Tax Cuts and Jobs Act – 2017
By Matthew E. Miller, CPA, MBA
In Part III of our newsletters regarding the Tax Cuts and Jobs Act (TCJA), we are going to cover all the miscellaneous provisions of the Act that can be covered in a single newsletter. Our first letter covered the changes to the deduction of state and local taxes. If you missed it, you can read it here. Our second newsletter covered home mortgage interest deductions. You can read it here. Part IV of our coverage of the Act will cover the Qualified Business Income Deduction.
As we cover miscellaneous provisions of the TCJA applicable to individual taxpayers, our presentation will follow the line order of the individual income tax return, Form 1040, and then the supporting schedules. Our coverage will not be all encompassing. Rather, we’ll focus on changes under the TCJA that we believe are important to our client base.
Alimony – For married taxpayers who enter into a divorce and separation agreement after December 31, 2018, alimony payments between the former spouses will no longer be reported on their income tax returns. The recipient of alimony payments will no longer report alimony income and the payor will no longer claim a deduction for alimony paid. The theoretical reason for the change is the government loses revenue on the income transferred to the lower tax rate of the recipient and the deduction claimed at the higher tax rate of the payor.
For agreements in place by December 31, 2018, the payments received will still be taxable as alimony income. The payments made will still be deductible alimony paid.
Taxable refunds, credits, or offsets of state and local taxes – There actually isn’t a change under the TCJA related to this income, but because of the limitation of the deduction of taxes you paid, undoubtedly, this line item will be affected. Please see Taxes You Paid below.
Moving Expenses – Effective for 2018, taxpayers will no longer be able to deduct moving expenses associated with a change of employment and a move of more than 50 miles.
Itemized Deductions / Standard Deduction
Medical and Dental Expenses – Under the Affordable Care Act of 2010, the phase-out of deductible medical expenses was increased from 7.5% of the taxpayer’s adjusted gross income (AGI) to 10% of AGI. Effective for 2017 and 2018, the phase-out percentage has been temporarily decreased back down to 7.5%.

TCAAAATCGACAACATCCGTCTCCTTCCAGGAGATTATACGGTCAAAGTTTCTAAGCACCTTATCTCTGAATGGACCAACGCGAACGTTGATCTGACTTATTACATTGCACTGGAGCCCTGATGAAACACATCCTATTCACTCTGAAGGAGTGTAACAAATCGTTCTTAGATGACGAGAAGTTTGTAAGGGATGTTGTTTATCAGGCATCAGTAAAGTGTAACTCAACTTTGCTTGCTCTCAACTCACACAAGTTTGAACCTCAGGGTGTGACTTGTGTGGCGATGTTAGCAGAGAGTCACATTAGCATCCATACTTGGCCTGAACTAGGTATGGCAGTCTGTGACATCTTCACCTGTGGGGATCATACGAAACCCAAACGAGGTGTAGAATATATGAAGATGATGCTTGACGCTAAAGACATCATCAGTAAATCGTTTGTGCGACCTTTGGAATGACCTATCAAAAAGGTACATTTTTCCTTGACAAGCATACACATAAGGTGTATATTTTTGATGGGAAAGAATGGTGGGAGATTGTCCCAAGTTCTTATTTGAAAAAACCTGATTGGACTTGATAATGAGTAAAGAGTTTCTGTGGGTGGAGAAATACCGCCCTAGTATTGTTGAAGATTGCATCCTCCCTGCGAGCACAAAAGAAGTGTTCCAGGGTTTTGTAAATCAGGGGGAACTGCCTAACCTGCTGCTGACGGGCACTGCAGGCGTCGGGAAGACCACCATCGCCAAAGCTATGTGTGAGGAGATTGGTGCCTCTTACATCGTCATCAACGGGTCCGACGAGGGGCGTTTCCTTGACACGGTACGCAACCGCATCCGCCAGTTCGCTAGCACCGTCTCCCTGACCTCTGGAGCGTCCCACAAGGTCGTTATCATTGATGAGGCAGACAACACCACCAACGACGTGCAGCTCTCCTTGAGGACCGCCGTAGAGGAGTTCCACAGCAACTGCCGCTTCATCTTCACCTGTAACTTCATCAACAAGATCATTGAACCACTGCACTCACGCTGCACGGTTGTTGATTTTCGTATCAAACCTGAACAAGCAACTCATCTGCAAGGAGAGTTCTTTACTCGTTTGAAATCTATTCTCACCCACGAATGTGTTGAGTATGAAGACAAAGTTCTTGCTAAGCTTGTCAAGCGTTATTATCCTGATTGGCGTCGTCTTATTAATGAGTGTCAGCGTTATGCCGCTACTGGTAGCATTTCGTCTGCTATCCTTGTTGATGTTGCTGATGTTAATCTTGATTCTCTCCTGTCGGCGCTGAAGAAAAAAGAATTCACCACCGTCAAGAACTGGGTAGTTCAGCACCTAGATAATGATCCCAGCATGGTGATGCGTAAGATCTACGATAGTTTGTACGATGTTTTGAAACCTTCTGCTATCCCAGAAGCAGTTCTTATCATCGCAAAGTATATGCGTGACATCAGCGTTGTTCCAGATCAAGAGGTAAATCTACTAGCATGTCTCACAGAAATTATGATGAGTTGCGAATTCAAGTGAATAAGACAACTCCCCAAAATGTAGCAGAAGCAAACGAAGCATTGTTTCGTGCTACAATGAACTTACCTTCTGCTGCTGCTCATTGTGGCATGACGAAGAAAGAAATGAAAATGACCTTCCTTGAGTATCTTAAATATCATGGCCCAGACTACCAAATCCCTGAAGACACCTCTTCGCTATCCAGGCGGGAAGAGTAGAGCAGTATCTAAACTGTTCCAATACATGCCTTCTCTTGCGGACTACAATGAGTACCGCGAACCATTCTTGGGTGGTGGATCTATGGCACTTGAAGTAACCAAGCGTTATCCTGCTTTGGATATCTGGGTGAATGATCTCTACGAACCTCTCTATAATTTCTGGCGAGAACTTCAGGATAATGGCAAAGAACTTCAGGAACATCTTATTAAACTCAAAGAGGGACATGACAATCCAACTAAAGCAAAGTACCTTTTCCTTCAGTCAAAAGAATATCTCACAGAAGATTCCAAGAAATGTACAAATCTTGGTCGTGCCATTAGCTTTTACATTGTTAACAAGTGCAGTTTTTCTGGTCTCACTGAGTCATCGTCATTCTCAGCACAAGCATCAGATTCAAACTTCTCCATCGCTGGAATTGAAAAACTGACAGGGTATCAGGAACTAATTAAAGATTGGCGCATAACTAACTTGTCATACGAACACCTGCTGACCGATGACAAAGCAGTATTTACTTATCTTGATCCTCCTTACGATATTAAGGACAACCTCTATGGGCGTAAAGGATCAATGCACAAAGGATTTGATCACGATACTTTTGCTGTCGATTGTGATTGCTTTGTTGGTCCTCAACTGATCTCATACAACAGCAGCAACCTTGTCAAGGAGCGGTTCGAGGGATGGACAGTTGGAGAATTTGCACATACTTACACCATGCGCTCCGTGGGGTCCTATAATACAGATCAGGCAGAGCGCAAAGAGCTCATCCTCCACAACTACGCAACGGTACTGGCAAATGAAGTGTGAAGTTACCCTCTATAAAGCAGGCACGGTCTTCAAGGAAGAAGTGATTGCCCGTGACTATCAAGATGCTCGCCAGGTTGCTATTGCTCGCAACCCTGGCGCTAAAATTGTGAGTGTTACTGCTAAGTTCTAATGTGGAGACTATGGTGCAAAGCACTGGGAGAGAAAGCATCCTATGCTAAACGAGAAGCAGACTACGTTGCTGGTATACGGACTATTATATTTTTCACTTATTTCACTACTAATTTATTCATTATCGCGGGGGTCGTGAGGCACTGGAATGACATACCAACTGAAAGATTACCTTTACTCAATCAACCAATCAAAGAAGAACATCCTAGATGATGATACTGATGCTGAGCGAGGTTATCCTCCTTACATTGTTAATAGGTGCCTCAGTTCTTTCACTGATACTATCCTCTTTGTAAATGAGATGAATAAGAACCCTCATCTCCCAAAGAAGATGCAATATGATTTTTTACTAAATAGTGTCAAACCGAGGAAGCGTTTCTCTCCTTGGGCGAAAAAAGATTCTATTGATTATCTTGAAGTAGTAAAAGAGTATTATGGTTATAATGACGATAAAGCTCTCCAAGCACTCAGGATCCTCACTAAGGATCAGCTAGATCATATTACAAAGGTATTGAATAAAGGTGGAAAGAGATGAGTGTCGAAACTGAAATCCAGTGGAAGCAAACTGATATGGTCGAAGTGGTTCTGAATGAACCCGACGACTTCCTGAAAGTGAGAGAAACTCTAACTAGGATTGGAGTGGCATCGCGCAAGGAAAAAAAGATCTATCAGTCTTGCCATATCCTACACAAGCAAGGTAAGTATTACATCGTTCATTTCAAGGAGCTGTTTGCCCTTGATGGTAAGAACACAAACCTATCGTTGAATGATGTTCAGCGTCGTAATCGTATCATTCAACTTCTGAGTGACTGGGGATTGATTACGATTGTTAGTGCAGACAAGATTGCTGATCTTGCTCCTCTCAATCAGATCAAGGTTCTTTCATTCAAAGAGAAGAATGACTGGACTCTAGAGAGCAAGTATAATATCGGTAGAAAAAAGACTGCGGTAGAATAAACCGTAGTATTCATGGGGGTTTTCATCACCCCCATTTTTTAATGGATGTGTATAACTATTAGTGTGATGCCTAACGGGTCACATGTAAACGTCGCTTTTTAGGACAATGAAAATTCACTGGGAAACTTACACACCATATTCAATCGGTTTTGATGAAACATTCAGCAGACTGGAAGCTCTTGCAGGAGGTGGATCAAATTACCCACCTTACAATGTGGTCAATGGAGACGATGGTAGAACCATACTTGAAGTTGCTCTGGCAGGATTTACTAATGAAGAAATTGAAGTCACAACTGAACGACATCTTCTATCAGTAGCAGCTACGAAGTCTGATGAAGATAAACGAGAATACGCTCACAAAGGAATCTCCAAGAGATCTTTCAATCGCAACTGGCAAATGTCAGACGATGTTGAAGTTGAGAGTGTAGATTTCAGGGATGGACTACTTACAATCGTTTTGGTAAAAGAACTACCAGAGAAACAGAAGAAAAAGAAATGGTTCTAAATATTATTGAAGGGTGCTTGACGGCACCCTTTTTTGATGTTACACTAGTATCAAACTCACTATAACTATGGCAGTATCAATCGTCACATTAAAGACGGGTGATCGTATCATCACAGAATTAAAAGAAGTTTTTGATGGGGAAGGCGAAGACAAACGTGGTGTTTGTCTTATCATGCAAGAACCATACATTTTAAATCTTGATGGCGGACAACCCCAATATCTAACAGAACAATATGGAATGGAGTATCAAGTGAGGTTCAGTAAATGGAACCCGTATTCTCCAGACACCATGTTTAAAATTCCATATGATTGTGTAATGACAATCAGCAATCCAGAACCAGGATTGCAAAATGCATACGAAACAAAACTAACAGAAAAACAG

Taxes You Paid – You have no doubt read and heard much about the new limitation on the amount of state and local tax payments you can claim as an itemized deduction. In the final days of 2017, the media created a tax frenzy by incorrectly suggesting taxpayers prepay their 2018 unassessed real estate taxes before the calendar flipped to 2018. Sometimes it’s hard to fill 60 minutes of news airtime!
Under the TCJA, in aggregate, your real estate tax, your personal property tax and your state income tax deductions are limited to $10,000. Because of this limitation, many economists predict more taxpayers will simply bypass claiming itemized deductions and claim the newly increased standard deduction. I agree. While we still need to see how the regulations read, I’m thinking taxpayers will want to select a particular order of their deductions, if allowed.
I’d first deduct my real estate taxes, then I would deduct personal property taxes or sales taxes, lastly, I would deduct state and local income taxes. The reason for this choice of order is if my combined real estate taxes plus personal property taxes exceed $10,000, I’d stop my tax preparation and I wouldn’t deduct my state income tax payments. Why? Because if I get a refund on my state income tax return, and I previously claimed a deduction for the state income taxes I paid, I would then have to report income in the amount of the refund. So, if I don’t claim the deduction, I don’t have to report my state tax refund as being taxable.